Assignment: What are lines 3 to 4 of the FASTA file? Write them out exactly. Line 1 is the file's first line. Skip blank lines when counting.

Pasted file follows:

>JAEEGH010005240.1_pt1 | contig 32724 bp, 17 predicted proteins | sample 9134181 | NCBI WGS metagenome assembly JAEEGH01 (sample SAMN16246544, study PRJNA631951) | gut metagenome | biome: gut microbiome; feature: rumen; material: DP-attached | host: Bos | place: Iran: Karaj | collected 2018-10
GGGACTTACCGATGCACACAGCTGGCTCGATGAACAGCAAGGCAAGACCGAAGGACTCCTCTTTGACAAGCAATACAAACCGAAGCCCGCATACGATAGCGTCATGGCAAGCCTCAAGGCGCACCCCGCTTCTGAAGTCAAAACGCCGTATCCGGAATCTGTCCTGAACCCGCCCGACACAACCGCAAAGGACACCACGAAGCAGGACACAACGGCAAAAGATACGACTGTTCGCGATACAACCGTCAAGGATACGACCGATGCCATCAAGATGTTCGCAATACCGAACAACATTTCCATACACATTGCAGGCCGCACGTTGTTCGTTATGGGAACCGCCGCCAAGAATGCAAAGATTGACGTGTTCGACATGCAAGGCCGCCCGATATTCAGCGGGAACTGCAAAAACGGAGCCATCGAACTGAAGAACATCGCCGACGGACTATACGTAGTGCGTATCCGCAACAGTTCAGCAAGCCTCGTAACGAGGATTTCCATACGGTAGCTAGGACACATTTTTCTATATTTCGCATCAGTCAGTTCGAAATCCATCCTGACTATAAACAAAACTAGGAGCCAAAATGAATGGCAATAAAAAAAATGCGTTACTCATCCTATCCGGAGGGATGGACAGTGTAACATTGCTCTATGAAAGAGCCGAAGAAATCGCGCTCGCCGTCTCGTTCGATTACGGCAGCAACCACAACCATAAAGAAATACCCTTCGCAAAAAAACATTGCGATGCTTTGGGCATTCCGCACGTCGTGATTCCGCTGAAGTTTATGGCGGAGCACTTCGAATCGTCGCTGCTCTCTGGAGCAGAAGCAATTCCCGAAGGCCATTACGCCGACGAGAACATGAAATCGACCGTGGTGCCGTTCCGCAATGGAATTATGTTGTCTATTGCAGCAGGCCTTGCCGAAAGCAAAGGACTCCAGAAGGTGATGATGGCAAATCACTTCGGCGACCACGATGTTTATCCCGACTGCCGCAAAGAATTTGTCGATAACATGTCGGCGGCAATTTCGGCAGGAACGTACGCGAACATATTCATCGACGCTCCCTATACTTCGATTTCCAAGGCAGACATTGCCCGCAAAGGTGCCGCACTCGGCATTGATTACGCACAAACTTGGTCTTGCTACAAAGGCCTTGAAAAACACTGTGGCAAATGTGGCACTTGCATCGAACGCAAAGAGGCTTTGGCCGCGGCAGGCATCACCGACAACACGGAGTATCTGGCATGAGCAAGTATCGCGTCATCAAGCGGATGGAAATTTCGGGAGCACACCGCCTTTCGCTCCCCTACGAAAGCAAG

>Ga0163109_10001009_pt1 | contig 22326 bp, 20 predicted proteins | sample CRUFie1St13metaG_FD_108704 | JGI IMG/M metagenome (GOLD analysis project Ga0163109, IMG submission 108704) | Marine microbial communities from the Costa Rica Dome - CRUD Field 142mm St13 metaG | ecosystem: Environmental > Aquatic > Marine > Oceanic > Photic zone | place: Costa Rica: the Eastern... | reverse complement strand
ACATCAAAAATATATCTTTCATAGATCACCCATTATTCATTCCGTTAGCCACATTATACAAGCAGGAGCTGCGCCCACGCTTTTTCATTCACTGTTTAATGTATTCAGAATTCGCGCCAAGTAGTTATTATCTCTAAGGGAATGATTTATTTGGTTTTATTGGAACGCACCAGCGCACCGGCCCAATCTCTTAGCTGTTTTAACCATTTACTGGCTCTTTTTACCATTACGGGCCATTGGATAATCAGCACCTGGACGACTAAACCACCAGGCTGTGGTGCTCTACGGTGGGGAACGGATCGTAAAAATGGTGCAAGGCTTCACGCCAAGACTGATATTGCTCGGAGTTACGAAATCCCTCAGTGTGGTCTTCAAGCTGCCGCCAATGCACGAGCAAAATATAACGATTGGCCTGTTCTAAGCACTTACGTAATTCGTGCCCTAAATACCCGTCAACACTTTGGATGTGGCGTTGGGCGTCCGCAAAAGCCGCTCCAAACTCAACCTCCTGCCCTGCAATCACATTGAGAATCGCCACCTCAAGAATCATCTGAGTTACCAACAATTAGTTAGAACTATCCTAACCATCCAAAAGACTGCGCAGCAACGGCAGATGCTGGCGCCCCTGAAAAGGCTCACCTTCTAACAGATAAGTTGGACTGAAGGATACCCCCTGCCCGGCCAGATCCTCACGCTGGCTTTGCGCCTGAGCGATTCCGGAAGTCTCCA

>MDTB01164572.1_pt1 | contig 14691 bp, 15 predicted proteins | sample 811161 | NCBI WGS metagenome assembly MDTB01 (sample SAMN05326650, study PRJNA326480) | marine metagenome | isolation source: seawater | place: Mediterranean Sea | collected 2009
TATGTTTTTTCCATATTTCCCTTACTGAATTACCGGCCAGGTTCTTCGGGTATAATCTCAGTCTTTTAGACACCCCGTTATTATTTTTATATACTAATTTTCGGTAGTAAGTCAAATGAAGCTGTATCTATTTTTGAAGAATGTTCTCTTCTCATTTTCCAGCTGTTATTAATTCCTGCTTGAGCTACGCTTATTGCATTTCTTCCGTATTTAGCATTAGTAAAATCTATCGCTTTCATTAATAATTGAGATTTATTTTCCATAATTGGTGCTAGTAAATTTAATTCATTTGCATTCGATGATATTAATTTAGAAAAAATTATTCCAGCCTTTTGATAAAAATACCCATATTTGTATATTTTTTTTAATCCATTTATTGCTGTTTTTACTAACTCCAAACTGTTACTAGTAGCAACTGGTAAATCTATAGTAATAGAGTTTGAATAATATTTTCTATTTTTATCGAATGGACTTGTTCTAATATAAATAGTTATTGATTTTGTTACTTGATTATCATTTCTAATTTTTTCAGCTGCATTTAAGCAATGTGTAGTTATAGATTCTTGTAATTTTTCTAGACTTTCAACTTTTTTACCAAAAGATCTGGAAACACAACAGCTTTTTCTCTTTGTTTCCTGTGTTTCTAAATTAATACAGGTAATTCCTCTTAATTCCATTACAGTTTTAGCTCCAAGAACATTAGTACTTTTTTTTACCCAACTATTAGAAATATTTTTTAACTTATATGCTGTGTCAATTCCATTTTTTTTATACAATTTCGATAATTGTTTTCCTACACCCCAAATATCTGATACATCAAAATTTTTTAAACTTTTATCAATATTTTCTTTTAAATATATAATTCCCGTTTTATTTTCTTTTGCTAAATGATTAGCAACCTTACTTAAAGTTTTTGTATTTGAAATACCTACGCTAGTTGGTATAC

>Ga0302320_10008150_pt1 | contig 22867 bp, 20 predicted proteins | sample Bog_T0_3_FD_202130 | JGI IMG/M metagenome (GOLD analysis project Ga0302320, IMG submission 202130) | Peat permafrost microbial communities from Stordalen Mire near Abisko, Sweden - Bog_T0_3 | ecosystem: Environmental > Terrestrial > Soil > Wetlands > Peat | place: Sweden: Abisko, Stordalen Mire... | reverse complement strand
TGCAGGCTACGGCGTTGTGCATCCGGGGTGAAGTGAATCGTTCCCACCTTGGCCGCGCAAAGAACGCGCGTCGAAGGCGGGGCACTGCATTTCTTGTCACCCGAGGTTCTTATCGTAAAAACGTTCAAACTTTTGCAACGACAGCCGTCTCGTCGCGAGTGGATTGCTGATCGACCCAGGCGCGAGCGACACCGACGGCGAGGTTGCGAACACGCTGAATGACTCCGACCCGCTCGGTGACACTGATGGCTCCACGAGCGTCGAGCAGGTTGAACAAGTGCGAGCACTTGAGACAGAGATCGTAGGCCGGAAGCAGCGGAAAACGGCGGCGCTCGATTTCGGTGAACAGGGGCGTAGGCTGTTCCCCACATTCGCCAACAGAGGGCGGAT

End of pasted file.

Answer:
>Ga0163109_10001009_pt1 | contig 22326 bp, 20 predicted proteins | sample CRUFie1St13metaG_FD_108704 | JGI IMG/M metagenome (GOLD analysis project Ga0163109, IMG submission 108704) | Marine microbial communities from the Costa Rica Dome - CRUD Field 142mm St13 metaG | ecosystem: Environmental > Aquatic > Marine > Oceanic > Photic zone | place: Costa Rica: the Eastern... | reverse complement strand
ACATCAAAAATATATCTTTCATAGATCACCCATTATTCATTCCGTTAGCCACATTATACAAGCAGGAGCTGCGCCCACGCTTTTTCATTCACTGTTTAATGTATTCAGAATTCGCGCCAAGTAGTTATTATCTCTAAGGGAATGATTTATTTGGTTTTATTGGAACGCACCAGCGCACCGGCCCAATCTCTTAGCTGTTTTAACCATTTACTGGCTCTTTTTACCATTACGGGCCATTGGATAATCAGCACCTGGACGACTAAACCACCAGGCTGTGGTGCTCTACGGTGGGGAACGGATCGTAAAAATGGTGCAAGGCTTCACGCCAAGACTGATATTGCTCGGAGTTACGAAATCCCTCAGTGTGGTCTTCAAGCTGCCGCCAATGCACGAGCAAAATATAACGATTGGCCTGTTCTAAGCACTTACGTAATTCGTGCCCTAAATACCCGTCAACACTTTGGATGTGGCGTTGGGCGTCCGCAAAAGCCGCTCCAAACTCAACCTCCTGCCCTGCAATCACATTGAGAATCGCCACCTCAAGAATCATCTGAGTTACCAACAATTAGTTAGAACTATCCTAACCATCCAAAAGACTGCGCAGCAACGGCAGATGCTGGCGCCCCTGAAAAGGCTCACCTTCTAACAGATAAGTTGGACTGAAGGATACCCCCTGCCCGGCCAGATCCTCACGCTGGCTTTGCGCCTGAGCGATTCCGGAAGTCTCCA